Appearing in Sioux City, Iowa before a forum for Native Americans on Monday, 2020 presidential candidate Elizabeth Warren (D-MA) offered a public apology for her longstanding claims to be a member of the Indian community.
“Like anyone who has been honest with themselves, I know I have made mistakes,” said Warren. “I am sorry for the harm I have caused.”
Records show that the Massachusetts senator spent more than three decades claiming tribal membership based on nothing more substantial than stories she was supposedly told by her family back in Oklahoma. Documents from her enrollment and employment at several universities and law firms prove that she attempted to use her “Native American heritage” for unearned minority status. And while there’s little evidence that this claim actually helped further her career, we don’t prosecute people for the success of their crimes – we prosecute based on intent. It’s clear that Warren had the intent of using her non-existent heritage to get a leg up on the competition.
She did not come by her awakening honestly. As recently as last year, with a presidential run already in her sights, Warren decided it was time to fight back against President Trump, who was regularly mocking her as “Pocahontas.” Instead of copping to the fact that she was making a baseless claim to Indian heritage, Warren decided to hire a DNA analyst who would “prove” that she was, indeed, what she said she was: A modern-day Native American princess.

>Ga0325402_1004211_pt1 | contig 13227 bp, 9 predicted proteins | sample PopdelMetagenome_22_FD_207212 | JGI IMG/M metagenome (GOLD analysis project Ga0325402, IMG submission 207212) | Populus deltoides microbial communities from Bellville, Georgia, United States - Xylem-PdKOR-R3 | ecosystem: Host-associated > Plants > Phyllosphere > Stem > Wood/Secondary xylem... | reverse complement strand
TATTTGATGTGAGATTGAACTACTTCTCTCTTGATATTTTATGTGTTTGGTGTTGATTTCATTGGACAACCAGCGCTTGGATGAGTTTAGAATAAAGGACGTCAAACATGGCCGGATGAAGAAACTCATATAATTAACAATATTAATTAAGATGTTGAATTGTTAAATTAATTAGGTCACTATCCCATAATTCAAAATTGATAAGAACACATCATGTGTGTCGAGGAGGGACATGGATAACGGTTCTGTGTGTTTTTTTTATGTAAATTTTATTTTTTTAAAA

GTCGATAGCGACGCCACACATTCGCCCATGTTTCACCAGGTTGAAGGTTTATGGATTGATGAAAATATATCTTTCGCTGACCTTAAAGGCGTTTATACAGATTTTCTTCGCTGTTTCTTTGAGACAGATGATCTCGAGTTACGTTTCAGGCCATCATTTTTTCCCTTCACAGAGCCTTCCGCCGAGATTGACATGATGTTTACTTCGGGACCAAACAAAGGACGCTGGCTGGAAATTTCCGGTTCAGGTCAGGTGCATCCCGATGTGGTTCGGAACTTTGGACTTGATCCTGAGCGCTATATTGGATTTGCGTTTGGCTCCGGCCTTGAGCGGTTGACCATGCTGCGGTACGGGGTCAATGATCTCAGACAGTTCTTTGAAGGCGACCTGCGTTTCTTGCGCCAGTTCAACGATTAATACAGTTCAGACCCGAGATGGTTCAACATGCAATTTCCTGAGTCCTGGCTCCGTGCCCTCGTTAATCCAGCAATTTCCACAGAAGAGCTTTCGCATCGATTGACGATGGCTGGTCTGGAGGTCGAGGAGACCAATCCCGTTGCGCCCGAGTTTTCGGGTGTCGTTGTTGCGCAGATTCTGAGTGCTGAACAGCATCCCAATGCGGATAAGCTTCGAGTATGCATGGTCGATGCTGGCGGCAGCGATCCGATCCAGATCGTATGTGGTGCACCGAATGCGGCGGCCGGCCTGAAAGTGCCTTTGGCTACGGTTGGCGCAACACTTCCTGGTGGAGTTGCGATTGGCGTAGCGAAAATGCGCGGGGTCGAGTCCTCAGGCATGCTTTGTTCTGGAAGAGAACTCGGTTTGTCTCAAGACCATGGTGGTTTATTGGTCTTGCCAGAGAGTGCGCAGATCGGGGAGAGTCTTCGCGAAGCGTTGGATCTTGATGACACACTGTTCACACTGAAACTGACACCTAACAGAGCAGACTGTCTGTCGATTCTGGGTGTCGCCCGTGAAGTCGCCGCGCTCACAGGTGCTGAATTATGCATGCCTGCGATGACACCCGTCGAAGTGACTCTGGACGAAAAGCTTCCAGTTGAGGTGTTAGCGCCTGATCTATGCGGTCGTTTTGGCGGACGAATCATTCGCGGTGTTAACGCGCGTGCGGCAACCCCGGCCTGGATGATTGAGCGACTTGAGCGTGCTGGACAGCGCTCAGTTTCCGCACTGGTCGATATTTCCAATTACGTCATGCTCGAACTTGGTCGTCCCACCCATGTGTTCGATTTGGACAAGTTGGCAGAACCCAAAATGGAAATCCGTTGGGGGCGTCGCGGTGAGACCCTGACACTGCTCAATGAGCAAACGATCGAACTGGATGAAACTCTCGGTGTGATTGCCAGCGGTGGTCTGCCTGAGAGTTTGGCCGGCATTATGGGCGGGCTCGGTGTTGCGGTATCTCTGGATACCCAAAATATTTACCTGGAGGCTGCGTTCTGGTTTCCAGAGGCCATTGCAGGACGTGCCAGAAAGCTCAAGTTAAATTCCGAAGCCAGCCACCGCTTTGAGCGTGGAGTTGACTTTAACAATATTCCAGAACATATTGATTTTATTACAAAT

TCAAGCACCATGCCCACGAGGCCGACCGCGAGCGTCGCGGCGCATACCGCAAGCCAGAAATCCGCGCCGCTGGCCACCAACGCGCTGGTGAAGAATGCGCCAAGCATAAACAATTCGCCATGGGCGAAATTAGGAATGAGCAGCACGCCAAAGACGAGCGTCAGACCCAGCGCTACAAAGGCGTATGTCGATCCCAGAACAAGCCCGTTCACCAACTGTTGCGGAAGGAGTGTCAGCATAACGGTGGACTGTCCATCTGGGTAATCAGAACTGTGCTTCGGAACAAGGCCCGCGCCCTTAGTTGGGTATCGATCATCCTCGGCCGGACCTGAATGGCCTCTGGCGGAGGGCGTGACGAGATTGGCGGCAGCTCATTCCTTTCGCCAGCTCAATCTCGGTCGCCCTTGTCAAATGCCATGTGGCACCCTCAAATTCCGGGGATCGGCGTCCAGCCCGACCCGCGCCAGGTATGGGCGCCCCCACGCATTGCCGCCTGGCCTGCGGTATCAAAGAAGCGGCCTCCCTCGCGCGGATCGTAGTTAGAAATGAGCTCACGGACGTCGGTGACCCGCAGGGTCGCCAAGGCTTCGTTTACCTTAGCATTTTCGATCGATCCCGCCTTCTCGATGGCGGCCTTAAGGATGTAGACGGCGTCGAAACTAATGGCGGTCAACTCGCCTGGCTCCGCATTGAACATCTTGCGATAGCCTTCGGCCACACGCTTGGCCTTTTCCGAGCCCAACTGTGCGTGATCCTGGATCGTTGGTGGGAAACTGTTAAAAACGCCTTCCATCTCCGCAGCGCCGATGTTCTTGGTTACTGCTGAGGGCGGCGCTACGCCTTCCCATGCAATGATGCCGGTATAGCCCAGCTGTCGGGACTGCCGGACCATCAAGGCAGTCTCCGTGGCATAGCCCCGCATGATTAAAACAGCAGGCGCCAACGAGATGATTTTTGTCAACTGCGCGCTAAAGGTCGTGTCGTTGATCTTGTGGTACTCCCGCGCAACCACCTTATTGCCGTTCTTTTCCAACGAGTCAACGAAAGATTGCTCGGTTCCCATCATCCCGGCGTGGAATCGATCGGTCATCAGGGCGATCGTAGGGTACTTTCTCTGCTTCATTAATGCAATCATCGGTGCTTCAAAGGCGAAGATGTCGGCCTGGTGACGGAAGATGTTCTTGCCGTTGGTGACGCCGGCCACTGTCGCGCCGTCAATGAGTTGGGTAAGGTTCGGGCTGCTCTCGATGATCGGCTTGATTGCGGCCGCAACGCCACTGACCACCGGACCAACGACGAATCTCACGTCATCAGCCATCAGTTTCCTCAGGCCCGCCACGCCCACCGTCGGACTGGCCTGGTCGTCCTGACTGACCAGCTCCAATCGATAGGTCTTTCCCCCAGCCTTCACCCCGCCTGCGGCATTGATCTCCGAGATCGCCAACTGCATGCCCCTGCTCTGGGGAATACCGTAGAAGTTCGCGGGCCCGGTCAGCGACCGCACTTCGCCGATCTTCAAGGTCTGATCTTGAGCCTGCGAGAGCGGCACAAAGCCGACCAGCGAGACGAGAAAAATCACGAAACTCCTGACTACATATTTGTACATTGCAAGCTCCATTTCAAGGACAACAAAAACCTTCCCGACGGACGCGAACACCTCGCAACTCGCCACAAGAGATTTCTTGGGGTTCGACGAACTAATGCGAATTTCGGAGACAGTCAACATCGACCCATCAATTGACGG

It did not go well. Subsequent reports showed that Warren’s results – which were touted in the original news articles as evidence that the Massachusetts senator was part Native – made her somewhere between 1/64 and 1/1024 parts Indian. At the low end of the spectrum, her Native blood wouldn’t be worth a free beer at the nearest reservation. At the high end, she actually has less Native ancestry than the average American.
But even before that embarrassing analysis came back, tribal leaders were quick to note that DNA tests were rife with problems and that membership in the First Nations came from invitation, not a test tube. And for Warren, who has lived her life with all the privileges that come with being a white woman, that invitation is probably not in the mail.
Warren was introduced at the forum by Rep. Deb Haaland (D-NM), who is actually a Native American. She admonished the audience ahead of time: “Those who ask about Elizabeth’s family instead of issues of vital importance to Indian Country feed the president’s racism.”
And so this saga ends the way everything ends on the left these days: With calling Trump a racist. We expected nothing less.